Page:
The First Maps of China, The First Maps Sold By Spink
SPINK ASIA | Spink is excited to announce its inaugural Antique Map sale will take place on 16th August 2015 during the World Stamp Exhibition (14 - 19 August 2015). Cataloguing and describing these beautiful antique maps has been an honour and a privilege. Maps have been a way for humanity to understand, recognise and navigate the landscape around them, turning an unintelligible three-dimensional landscape into a readable object. These works of art reveal the overall majesty of a landscape through stylised symbols expressing the natural features of a country's geography and allow a modern onlooker a view into a world before technology took away the world's secrets. The original google earth is contained within this collection of just over 200 antique maps from the early 16th century onwards. Against the beautiful backdrop of Singapore, Spink's first ever Map sale will be a combination of oriental rarity, beauty and history.
Amongst this incredible collection of maps is one of the very first to document China for Western Europeans. Created in 1589 by Abraham Ortelius it bears the title 'Chinae, olim Sinarum regionis, nova descriptio auctore Ludovico Georgio,' on its front. This is the third version of this map, originally based on the first western map of China and first published in Ortelius "Theatrum" in 1584. Ortelius' maps of China are taken directly from reports of the Portuguese mapmaker Luis Jorge de Barbuda who made a manuscript map of China which reached Ortelius via Arias Montanus, the first published in 1584, Ortelius' map of China is the earliest printed map to focus on China and the first to illustrate the Great Wall of China. Tooley (an English map dealer, authority on early maps and cartographers, noted compiler of catalogues on maps, cartography and antiquarian books, author ofMaps and Map-makers)referred to the map as the standard map of the interior of China for over sixty years. When this map appeared, it was by far the most accurate representation of China to appear on a printed map. Japan is shown on a curious curved projection reminiscent of Portuguese charts of the period with Honshu dissected along the line of Lake Biwa. The Great Wall is shown, but only a relatively small section, its length is significantly underestimated. The Tartar "yurts" are dotted across the plains and steppes of Central and East Asia.
Although the map's Portuguese maker, Barbuda, was himself not a Jesuit his sources for the map were. The Portuguese Jesuits had already established a mission in China in 1577 and were a reliable source to comment on the features of the landscape. The Chinese characters found in the text on the verso of the map were the first introduction to Chinese language for many educated Europeans of the time. With its three lushly designed cartouches and many illustrations of indigenous shelters, modes of transportation and animals, this is one of Ortelius's richest engravings and estimated to reach an incredible hammer price on the 16th August.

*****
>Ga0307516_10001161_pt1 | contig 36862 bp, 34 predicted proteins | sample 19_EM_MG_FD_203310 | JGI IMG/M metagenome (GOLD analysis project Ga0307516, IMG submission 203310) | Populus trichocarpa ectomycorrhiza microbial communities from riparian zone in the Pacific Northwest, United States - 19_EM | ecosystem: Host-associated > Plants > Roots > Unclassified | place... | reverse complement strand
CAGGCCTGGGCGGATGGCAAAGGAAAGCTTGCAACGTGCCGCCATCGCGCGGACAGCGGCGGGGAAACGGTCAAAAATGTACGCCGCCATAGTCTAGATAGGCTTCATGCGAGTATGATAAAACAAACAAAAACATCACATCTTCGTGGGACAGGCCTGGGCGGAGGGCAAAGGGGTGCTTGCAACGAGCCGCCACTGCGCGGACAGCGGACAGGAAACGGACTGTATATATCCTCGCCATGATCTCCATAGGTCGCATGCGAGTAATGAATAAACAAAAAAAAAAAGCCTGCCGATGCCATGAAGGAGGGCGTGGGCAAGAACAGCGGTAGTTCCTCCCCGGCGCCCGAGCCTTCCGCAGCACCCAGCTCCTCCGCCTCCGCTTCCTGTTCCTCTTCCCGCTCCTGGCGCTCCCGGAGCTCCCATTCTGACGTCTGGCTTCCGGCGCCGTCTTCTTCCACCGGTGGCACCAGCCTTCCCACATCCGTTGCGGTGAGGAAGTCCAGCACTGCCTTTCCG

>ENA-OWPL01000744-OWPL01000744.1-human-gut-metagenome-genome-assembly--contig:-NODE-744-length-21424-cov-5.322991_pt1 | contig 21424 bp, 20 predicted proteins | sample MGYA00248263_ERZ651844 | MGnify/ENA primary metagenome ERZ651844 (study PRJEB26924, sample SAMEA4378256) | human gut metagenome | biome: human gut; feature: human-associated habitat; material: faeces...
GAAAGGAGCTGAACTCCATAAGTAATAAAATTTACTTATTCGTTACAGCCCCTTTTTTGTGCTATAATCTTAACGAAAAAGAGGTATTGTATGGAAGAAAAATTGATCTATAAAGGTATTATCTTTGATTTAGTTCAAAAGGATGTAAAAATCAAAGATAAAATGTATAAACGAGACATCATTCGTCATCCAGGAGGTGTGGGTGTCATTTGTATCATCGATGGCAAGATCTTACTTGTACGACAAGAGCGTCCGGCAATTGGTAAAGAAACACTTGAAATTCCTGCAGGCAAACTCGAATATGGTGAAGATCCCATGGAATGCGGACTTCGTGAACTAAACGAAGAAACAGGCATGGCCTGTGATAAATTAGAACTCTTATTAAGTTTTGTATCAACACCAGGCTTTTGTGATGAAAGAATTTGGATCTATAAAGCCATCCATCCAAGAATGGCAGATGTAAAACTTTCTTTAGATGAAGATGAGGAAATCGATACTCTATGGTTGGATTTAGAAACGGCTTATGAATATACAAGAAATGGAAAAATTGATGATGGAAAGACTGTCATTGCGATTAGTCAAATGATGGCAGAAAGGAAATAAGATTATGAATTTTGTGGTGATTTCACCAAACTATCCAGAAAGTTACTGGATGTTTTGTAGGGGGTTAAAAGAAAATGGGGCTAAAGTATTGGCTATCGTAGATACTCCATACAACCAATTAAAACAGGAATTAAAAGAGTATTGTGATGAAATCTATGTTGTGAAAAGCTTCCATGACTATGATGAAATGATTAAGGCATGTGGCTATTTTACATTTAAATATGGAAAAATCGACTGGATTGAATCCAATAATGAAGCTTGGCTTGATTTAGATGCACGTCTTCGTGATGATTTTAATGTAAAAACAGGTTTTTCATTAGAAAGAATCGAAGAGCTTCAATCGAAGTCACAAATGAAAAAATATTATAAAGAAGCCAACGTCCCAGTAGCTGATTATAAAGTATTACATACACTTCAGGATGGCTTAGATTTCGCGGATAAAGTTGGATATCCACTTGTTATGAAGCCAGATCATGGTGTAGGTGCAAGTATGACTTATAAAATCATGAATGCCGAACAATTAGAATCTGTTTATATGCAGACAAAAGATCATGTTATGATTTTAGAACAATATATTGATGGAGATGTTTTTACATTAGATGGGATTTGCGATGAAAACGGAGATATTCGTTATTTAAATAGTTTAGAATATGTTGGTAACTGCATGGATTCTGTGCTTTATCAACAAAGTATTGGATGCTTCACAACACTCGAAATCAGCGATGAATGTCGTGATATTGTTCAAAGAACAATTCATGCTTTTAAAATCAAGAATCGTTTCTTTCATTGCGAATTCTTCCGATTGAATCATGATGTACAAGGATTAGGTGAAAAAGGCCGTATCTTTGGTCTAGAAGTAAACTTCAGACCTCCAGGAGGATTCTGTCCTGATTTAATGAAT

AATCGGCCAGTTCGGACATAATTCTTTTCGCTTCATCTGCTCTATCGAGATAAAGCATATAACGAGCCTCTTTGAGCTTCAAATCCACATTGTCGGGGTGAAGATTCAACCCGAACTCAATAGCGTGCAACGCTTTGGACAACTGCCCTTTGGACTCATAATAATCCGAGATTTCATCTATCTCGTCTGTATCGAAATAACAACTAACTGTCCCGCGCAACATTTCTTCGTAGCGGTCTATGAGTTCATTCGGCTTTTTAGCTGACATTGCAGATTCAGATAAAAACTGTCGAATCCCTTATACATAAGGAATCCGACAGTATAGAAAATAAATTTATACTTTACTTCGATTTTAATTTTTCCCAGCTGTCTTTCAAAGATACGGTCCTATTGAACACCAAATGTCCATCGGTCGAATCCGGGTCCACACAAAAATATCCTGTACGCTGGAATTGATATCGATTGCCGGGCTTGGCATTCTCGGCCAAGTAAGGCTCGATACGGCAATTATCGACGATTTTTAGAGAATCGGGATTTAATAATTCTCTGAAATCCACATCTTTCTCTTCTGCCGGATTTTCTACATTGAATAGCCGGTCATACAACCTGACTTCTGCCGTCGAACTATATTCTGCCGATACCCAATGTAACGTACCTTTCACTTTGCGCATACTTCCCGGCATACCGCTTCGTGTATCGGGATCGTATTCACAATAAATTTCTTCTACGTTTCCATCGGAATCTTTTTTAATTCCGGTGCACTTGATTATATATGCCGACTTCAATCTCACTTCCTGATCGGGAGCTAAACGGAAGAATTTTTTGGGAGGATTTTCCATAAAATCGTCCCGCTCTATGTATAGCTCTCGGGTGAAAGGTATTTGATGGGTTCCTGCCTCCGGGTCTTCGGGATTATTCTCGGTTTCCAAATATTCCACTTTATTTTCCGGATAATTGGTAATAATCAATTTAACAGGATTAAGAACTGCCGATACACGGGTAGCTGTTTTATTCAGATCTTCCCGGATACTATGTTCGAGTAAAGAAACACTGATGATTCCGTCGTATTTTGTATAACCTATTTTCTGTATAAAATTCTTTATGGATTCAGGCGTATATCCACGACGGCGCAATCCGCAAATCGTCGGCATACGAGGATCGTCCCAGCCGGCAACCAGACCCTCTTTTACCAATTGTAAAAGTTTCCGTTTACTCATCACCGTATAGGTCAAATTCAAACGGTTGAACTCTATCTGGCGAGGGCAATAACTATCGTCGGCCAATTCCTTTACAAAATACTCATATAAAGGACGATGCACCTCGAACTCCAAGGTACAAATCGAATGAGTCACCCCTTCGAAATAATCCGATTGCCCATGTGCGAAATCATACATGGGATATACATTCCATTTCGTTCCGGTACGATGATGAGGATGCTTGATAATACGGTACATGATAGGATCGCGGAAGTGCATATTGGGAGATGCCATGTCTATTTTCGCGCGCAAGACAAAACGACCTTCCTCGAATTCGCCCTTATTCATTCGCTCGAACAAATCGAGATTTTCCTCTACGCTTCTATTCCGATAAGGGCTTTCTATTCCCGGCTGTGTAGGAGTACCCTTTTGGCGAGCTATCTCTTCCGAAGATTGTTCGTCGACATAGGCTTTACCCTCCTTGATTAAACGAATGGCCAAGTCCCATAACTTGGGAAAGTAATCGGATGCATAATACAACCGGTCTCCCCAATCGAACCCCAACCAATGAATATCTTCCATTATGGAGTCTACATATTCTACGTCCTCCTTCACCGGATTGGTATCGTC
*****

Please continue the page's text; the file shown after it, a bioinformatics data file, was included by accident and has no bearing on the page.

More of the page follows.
Lot 31, estimated: S$10,000-12,000
Immediately afterwards follows lot 32, a hand illustrated map of Peking from 1655. Bearing the title 'Pechili sive Peking Imperii Sinarum Provincia Prima', by Johannes Blaeu; from his greater work: "Novus Atlas Sinensis a Martino Martinio Soc. Iesu Descriptus ...," Amsterdam. This map includes the cities of Xvntien (Peking), Paoting and others and it is interesting to note that Tiencin (Tientsin) is a small fortification and includes the coastline of the Gulf of Chihili. Its two elaborate cartouches make the piece beautiful and eye-catching; one with the scale and featuring two astronomers with a globe, and the title cartouche with important dignitaries and two stunning phoenix which boldly draw the eye.
This lot is both visually exquisite and historically fascinating. Volume XI of Blaeu's superb atlas is the very first western atlas of Asia. This volume is based on the remarkably accurate compilations of the Jesuit Father Martino Martini during his travels between 1643 and 1650. On his return trip to Rome, Martini's ship was blown off course, forcing him to land in Norway. He subsequently made a stop in Amsterdam where he met Johannes Blaeu, and agreed to assist in the production of the "Atlas Sinensis". Martini succeeded in producing very accurate maps of Japan, China, and their provinces, which may be attributed to Martini's skill as well as access to Chinese maps during his travels. His maps were copied extensively for the next century. Of particular note, in Imperii Sinarum and Iaponia Regnum, Korea is shown as a peninsula for the first time on a map produced outside of China. The Jesuit missions are indicated throughout the maps by a cross above the letters "IHS." The atlas includes a general map of China, fifteen maps of individual Chinese Provinces.
Lot 32, estimated: S$6,000-8,000
For more information, please contact Neill Granger:
Tel: +44 (0)20 7563 4077| Email: [email protected]
Spink is the world's leading auctioneer of stamps, coins, banknotes, medals, bonds & shares, autographs, books and wine. Since its foundation in 1666, the Spink name has become synonymous with tradition, experience and integrity. Holder of royal warrants and numerous records for prices achieved at auction, Spink offers an unparalleled range of services to collectors worldwide. Headquartered in London, with offices in New York, Hong Kong, Singapore and Switzerland, Spink holds over 70 auctions a year. Catalogues can be accessed through the Spink website (www.spink.com) or via the Spink App for iPhone and iPad.